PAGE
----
Is HIV Infection Spread?
HIV infection is spread in three ways: sexual intercourse; direct
contact with infected blood; from an infected mother to her
HIV is spread most commonly by sexual contact with an infected
partner. The virus can enter the body through the lining of
the vagina, penis, rectum or mouth during sexual activities.
Sexual activities that can result in HIV infection include:
- Sexual intercourse
- Anal sex (heterosexual
or homosexual )
- Oral sex (heterosexual or homosexual)
can be spread through direct contact with infected blood:
injected drugs. HIV is frequently spread among users
of illegal drugs that are injected. This happens when needles
or syringes contaminated with minute quantities of blood of
someone infected with the virus are shared.
a health-care setting. Transmission from patient to
health-care worker or vice-versa - via accidental sticks with
contaminated needles or other medical instruments - can occur,
but this is rare.
a blood transfusion. Prior to the screening of blood
for evidence of HIV infection and before the introduction in
1985 of heat-treating techniques to destroy HIV in blood products,
HIV was transmitted through transfusions of contaminated blood
or blood components. Today, because of blood screening and heat
treatment, the risk of acquiring HIV from such transfusions
is extremely small.
An Infected Mother to Her Unborn Child
Women can transmit HIV to their foetuses during pregnancy or
birth. Approximately one-quarter to one-third of all untreated
pregnant women infected with HIV will pass the infection to
pregnant woman can greatly reduce the risk of infecting her
baby if she takes the anti-HIV drug AZT (also called zidovudine)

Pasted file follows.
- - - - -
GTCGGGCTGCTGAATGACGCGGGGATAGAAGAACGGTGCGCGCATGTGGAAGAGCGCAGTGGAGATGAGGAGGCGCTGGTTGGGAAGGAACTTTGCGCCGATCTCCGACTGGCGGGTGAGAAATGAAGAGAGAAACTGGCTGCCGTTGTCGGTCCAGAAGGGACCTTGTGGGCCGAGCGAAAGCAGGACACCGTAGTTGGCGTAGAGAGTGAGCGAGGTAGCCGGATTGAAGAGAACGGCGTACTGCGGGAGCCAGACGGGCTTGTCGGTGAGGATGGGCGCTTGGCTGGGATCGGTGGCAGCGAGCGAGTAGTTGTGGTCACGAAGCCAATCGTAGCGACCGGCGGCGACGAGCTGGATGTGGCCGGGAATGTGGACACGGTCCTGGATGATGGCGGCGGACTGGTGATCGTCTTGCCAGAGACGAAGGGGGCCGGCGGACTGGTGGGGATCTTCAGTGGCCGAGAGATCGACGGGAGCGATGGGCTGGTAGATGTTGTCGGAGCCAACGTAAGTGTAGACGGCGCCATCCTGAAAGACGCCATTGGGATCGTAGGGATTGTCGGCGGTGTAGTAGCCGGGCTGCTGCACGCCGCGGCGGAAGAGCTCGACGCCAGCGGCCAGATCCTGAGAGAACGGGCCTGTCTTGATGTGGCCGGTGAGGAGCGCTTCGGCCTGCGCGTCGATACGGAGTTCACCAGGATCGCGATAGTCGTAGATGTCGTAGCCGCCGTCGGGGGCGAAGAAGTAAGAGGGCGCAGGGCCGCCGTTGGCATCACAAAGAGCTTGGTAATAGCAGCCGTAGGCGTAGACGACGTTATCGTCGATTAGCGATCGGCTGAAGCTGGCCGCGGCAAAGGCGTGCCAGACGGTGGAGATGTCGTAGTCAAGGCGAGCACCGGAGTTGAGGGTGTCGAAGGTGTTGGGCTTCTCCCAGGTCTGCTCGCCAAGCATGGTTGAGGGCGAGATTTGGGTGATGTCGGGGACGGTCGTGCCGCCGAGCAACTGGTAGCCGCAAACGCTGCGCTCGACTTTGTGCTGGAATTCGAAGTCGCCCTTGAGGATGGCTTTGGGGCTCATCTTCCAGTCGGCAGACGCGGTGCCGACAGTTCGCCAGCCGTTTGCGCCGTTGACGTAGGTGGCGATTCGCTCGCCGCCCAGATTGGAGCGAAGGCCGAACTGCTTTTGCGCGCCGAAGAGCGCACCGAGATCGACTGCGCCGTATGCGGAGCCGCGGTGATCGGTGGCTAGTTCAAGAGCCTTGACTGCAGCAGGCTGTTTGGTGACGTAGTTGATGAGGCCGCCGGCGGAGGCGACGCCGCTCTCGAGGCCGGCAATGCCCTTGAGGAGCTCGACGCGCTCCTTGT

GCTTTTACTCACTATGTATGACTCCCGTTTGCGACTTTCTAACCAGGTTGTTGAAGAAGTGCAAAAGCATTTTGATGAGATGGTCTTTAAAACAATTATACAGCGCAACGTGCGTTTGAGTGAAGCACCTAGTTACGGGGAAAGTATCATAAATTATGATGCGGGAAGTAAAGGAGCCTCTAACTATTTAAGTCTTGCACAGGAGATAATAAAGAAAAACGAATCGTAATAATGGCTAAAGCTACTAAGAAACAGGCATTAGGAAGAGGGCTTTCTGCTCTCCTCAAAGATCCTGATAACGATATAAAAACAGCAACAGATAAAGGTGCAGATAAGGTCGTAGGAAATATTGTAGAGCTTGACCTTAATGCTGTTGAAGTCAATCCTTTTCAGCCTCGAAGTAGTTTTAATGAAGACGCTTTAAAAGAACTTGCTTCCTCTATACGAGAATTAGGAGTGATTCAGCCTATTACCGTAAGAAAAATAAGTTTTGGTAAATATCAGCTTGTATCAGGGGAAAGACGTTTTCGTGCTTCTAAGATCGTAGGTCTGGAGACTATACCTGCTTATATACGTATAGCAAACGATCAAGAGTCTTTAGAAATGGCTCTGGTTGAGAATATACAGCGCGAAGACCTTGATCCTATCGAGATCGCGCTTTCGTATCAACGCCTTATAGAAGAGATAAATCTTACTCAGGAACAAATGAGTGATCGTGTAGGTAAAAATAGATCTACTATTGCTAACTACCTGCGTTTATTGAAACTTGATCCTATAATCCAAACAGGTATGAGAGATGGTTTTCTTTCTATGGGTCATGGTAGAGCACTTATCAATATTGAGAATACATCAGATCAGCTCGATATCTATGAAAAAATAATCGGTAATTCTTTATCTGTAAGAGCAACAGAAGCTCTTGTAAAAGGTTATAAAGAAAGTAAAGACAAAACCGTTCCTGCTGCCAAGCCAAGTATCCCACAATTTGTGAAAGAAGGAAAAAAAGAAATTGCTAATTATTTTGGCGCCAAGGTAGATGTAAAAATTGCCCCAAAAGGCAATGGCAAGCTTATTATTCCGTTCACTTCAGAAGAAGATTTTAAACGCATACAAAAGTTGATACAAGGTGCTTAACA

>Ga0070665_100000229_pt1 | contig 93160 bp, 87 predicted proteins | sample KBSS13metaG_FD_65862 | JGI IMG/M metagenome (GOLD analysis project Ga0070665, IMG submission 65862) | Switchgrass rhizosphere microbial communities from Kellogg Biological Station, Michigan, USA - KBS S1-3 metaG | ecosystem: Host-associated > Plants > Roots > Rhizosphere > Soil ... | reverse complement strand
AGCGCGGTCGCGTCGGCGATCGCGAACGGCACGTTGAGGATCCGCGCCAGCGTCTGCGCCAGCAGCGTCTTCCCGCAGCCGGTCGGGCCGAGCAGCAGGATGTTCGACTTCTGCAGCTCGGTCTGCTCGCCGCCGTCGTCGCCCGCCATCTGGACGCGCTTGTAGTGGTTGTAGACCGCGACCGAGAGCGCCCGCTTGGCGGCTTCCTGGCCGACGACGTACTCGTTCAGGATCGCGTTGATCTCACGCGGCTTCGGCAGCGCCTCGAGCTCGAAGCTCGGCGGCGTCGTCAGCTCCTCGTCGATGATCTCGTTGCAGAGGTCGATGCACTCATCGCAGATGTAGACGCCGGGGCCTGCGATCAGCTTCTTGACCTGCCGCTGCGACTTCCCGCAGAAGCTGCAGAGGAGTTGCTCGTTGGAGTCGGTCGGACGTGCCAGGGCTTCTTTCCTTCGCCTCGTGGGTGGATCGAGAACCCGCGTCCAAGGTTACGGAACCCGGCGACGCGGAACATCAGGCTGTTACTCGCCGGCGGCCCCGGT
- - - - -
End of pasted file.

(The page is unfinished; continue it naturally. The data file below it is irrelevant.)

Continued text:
during her pregnancy. Because the risk of transmission increases
with longer delivery times, the risk can be further reduced
by delivering the baby by caesarean section, a surgical procedure
in which the baby is delivered through an incision in the mother's
abdominal wall and uterus. Combining AZT treatment with caesarian
delivery can reduce the infection rate to between 1% and 2%.
also can be spread to babies through the breast milk of mothers
infected with the virus.
Women who live in countries where safe alternatives to breast-feeding
are readily available and affordable can eliminate the risk
of transmitting the virus through breast milk by bottle-feeding
developing countries, however, where such safe alternatives
are not readily available or economically feasible, breast-feeding
may offer benefits that outweigh the risk of HIV transmission.
Is HIV Infection Not Spread?
Research indicates that HIV is NOT transmitted by casual contact
- Touching or hugging
- Sharing household items such as utensils, towels, and bedding
- Contact with sweat or tears
- Sharing facilities such as swimming pools, saunas, hot tubs,
or toilets with HIV-infected people
- Coughs or sneezes
studies have found tiny amounts of HIV in the saliva of some
people with HIV, researchers have found no evidence that HIV
is spread to other people through kissing. However, the CDC
recommends against "French" or open-mouthed kissing
because of the possibility of contact with blood if the people
kissing have any cuts or sores in the mouth.
short, studies indicate that HIV transmission requires intimate
contact with infected blood or body fluids (vaginal secretions,
semen, pre-ejaculation fluid, and breast milk). Activities that
don't involve the possibility of such contact are regarded as
posing no risk of infection.